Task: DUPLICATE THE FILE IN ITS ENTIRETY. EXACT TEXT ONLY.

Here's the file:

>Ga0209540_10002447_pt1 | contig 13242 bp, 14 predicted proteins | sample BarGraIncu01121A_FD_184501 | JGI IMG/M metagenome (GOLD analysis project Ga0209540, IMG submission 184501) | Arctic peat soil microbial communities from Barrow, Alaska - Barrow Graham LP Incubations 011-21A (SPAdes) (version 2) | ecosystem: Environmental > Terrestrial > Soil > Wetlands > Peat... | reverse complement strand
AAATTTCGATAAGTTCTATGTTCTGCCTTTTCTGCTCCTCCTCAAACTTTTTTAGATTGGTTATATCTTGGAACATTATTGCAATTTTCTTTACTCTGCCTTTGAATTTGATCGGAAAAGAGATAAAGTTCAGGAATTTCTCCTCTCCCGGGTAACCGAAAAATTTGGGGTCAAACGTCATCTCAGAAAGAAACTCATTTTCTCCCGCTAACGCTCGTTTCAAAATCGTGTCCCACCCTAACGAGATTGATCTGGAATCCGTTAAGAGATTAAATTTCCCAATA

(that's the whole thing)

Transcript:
>Ga0209540_10002447_pt1 | contig 13242 bp, 14 predicted proteins | sample BarGraIncu01121A_FD_184501 | JGI IMG/M metagenome (GOLD analysis project Ga0209540, IMG submission 184501) | Arctic peat soil microbial communities from Barrow, Alaska - Barrow Graham LP Incubations 011-21A (SPAdes) (version 2) | ecosystem: Environmental > Terrestrial > Soil > Wetlands > Peat... | reverse complement strand
AAATTTCGATAAGTTCTATGTTCTGCCTTTTCTGCTCCTCCTCAAACTTTTTTAGATTGGTTATATCTTGGAACATTATTGCAATTTTCTTTACTCTGCCTTTGAATTTGATCGGAAAAGAGATAAAGTTCAGGAATTTCTCCTCTCCCGGGTAACCGAAAAATTTGGGGTCAAACGTCATCTCAGAAAGAAACTCATTTTCTCCCGCTAACGCTCGTTTCAAAATCGTGTCCCACCCTAACGAGATTGATCTGGAATCCGTTAAGAGATTAAATTTCCCAATA